According to recent press reports , the Department of Health (DoH) is cock-a-hoop because the main supermarkets and some of the major food manufacturers have agreed on a system of nutritional labels which will appear on the front of food packaging. It is claimed that this will remove confusion and enable shoppers to choose so-called “healthier options”. Information will be provided on calories, sugar, salt, total fat and saturated fat. In addition there will be traffic light colour coding which indicate whether the amounts of the individual nutrients are “high”, “medium” or “low”.
It is evident that the official advice continues to focus on saturated fat (SFA) as one of the factors so consumers generally are advised to reduce their intake of this particular nutrient. The original case for reducing SFA was totally dependent on the “cholesterol theory”. Essentially this is based on the “fact” that the cholesterol level in the blood (TC) is a risk factor for heart disease. Because it was claimed that SFA increased TC (and therefore increased the risk of heart disease) it would follow that reducing SFA would reduce the risk of heart disease.
THIS ARGUEMENT HAS BEEN TOTALLY DISCREDITED (See Blogs 6 and 8). For anyone interested in the skulduggery which resulted in the vilification SFA it is extremely instructive to read “the Oiling of America” by Mary Enig and Sally Fallon (1).
It is highly relevant that the original target which was set in the mid 1980s to reduce the SFA by 25% was actually reached some years ago. During the period when the SFA was falling we have seen that the incidence of obesity has simply exploded. The number of diagnosed diabetics has approximately doubled in the last 15 years. Those with diabetes are much more likely to develop heart disease, obesity and Alzheimer’s Disease than those who are not.
As there is absolutely no other reliable evidence which leads to the conclusion that SFA is a health hazard, there is no justification for encouraging consumers that it would be advisable to reduce the intake of foods which are major sources of SFA.
The construction of the case against SFAs was a complete defiance of any kind of rationality or logic. In reality SFAs include a very wide range of individual fatty acids each of which has its own particular properties and characteristics. They even have different effects with respect to their ability to influence the TC level. There is very good evidence that many of the individual SFAs play a vital role in the body.
Lauric acid (12 Carbons) is converted into monolaurin in the body which has antiviral and antibacterial properties. It is capable of destroying fat-coated viruses such as HIV and herpes. It is also effective against listeria monocytogenes. Myristic acid (14 Carbons) stabilises the proteins used in the immune system and is capable of neutralising tumours. The shorter chain SFAs are easily absorbed and act as a readily source of energy, especially for the heart.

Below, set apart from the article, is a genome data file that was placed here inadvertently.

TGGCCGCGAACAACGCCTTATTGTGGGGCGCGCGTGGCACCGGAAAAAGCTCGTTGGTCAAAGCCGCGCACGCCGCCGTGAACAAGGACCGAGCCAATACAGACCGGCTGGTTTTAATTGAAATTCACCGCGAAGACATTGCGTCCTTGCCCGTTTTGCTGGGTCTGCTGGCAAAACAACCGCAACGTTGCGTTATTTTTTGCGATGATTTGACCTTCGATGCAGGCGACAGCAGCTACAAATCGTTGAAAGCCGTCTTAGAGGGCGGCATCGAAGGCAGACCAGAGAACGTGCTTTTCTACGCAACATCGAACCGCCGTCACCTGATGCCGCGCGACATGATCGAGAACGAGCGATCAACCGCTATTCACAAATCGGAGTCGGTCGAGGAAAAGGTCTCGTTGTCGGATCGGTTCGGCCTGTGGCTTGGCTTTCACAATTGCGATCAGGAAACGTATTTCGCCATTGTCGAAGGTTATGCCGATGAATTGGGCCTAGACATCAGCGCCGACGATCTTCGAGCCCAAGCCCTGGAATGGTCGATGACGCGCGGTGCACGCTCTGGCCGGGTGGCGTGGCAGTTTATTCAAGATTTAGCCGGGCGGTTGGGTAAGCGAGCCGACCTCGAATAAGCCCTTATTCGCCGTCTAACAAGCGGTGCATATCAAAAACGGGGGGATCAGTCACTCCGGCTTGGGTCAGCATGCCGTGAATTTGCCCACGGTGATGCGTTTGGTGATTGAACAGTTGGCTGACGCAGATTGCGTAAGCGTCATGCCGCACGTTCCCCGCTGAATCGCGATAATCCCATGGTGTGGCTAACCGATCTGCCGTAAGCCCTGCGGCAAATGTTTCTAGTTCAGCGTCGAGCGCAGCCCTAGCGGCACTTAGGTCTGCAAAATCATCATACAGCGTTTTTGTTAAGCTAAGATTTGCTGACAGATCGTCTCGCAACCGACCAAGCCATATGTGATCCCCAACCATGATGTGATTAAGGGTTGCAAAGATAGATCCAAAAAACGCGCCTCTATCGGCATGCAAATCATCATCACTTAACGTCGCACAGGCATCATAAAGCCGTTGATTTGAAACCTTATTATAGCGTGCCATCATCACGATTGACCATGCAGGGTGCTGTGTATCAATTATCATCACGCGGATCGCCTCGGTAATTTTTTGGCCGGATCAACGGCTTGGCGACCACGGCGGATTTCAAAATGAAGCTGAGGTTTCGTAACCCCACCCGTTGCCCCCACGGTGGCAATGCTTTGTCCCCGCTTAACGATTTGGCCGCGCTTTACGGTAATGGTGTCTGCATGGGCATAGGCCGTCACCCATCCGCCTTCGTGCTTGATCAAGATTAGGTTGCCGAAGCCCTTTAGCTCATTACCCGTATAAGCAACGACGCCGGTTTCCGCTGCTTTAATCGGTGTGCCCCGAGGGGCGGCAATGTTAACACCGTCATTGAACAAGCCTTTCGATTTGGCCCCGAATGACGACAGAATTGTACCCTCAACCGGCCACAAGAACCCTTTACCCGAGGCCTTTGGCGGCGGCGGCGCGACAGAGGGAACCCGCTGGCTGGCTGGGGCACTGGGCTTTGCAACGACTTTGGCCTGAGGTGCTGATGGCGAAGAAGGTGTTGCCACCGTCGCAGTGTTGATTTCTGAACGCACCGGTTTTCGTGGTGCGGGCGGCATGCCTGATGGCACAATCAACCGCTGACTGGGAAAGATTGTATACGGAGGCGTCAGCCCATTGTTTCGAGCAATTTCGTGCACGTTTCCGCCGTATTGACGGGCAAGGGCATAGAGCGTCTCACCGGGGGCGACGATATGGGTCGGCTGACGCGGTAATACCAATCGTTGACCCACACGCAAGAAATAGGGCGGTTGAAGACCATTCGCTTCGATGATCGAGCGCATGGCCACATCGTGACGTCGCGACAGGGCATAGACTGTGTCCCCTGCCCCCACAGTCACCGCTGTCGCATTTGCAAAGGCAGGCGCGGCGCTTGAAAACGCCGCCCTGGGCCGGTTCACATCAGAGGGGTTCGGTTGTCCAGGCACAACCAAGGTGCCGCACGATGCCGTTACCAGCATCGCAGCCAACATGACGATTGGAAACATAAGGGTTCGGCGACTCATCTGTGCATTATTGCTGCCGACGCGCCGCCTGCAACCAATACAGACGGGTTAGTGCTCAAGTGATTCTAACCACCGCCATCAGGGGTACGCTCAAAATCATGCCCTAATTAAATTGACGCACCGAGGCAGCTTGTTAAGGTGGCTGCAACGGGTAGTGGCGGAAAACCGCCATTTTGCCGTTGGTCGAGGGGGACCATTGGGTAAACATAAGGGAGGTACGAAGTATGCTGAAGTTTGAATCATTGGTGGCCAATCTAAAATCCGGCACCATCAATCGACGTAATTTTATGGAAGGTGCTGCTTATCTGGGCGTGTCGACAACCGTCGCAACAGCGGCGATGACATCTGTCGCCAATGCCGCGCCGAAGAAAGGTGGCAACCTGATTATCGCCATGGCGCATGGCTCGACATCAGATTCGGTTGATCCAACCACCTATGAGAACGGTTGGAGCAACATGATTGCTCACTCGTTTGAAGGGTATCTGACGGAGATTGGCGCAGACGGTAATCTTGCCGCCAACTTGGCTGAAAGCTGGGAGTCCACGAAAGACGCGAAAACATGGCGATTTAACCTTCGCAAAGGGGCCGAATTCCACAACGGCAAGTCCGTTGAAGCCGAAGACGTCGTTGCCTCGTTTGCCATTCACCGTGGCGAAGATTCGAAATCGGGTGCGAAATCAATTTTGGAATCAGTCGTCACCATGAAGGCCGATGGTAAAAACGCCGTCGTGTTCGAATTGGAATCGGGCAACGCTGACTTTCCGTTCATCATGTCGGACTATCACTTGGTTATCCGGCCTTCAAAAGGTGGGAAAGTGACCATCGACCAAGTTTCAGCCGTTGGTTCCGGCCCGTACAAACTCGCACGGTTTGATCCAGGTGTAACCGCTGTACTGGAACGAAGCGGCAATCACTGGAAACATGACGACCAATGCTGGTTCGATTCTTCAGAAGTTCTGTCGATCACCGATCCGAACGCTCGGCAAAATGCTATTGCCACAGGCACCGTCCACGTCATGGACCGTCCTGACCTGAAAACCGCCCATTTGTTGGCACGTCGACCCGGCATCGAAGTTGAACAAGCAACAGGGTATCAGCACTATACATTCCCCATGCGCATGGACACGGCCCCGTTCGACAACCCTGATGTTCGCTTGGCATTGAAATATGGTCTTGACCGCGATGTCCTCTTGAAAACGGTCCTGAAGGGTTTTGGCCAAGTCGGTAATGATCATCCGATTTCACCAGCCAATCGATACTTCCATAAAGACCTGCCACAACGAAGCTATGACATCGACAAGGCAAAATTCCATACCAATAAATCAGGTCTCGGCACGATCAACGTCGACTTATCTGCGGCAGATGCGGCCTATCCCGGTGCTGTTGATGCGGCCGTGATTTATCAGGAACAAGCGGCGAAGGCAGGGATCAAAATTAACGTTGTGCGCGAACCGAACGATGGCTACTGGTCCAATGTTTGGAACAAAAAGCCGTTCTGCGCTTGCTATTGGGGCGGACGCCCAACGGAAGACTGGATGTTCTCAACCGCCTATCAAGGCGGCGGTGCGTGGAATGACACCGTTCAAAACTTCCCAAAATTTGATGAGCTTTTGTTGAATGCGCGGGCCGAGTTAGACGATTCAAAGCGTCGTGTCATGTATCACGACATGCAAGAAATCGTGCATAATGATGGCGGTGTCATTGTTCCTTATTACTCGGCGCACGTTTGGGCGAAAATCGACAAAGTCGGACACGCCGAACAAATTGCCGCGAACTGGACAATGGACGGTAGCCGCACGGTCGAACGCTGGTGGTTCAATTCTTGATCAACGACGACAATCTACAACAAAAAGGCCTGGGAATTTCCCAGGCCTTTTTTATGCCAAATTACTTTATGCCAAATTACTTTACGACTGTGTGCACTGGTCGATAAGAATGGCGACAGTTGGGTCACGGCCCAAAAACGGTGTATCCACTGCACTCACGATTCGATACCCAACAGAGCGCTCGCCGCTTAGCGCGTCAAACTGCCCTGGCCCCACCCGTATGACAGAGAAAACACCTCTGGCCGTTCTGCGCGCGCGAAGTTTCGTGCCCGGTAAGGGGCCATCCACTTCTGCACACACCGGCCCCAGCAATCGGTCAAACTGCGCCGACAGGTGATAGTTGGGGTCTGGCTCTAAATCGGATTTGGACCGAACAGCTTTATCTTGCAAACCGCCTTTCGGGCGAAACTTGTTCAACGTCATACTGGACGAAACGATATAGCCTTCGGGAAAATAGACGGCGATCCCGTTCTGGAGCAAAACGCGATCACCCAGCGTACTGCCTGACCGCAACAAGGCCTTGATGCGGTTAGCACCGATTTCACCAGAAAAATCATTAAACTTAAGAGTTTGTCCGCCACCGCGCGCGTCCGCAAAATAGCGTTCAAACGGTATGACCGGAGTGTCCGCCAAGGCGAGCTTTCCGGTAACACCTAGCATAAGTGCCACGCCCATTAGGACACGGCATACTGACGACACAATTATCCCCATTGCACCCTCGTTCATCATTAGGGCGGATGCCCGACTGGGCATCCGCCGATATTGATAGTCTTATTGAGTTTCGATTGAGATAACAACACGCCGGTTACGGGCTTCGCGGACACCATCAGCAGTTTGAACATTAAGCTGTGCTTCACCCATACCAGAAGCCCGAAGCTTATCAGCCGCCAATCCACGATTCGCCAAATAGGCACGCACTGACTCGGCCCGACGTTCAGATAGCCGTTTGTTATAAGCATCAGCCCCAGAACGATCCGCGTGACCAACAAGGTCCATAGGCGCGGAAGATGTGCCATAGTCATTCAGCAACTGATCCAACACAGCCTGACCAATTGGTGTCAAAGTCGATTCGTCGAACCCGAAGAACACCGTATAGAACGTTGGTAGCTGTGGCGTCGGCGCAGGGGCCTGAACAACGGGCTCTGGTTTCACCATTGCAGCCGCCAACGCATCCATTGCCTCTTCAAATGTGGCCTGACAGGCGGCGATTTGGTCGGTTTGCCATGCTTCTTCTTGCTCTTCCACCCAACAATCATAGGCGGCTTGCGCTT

The importance of these substances is demonstrated by their presence in human milk. Table 1 shows typical examples of the contents of the different SFAs in human milk donated by women in Germany and Spain (2,3). It is clear from this that these SFAs make up about 40% of the total fat. Therefore it is simply not credible that nutrients which are present in such a large proportion in the natural diet of babies should turn out to be damaging to the health of those same individuals when they reach adulthood.
TABLE 1 Fatty Acids in Human Milk
|Germany (15 women)||Spain (40 women)|
|Fatty Acid(Number of Carbons)||% Fat|
The justification for restricting the SFAs simply does not stand up to rigorous examination. While the SFAs themselves may be valuable nutrients in their own right, those who actively attempt to reduce their consumption can experience a “double-whammy”. This is because many other key nutrients are present in foods which are good sources of the SFAs. These include the fat-soluble vitamins A, D as well as K2, which has only recently been recognised (See Blog 21). One of the best sources of vitamin K2 are butter made from the milk of cows which have been fed primarily on grass. Cheese is another good source because the K2 is produced during the fermentation process.
Finally any reduction in the consumption of fat will almost certainly be accompanied by an increase in the intake of carbohydrates. There is now growing evidence that diets which are low in fats and high in carbohydrates is probably the key factor which is responsible for the growing incidence of many common diseases. This means that rather ironically those who have been attempting to comply with the official recommendations on Healthy Eating are at an increased risk of developing a range of common diseases.
- B Koletzko et al (1988) American Journal of Clinical Nutrition 47 (6) pp 954-959
- S de la Presa-Owens et al (1996) journal of Pediatric Gastroenterology and Nutrition 22 (2) pp 180-185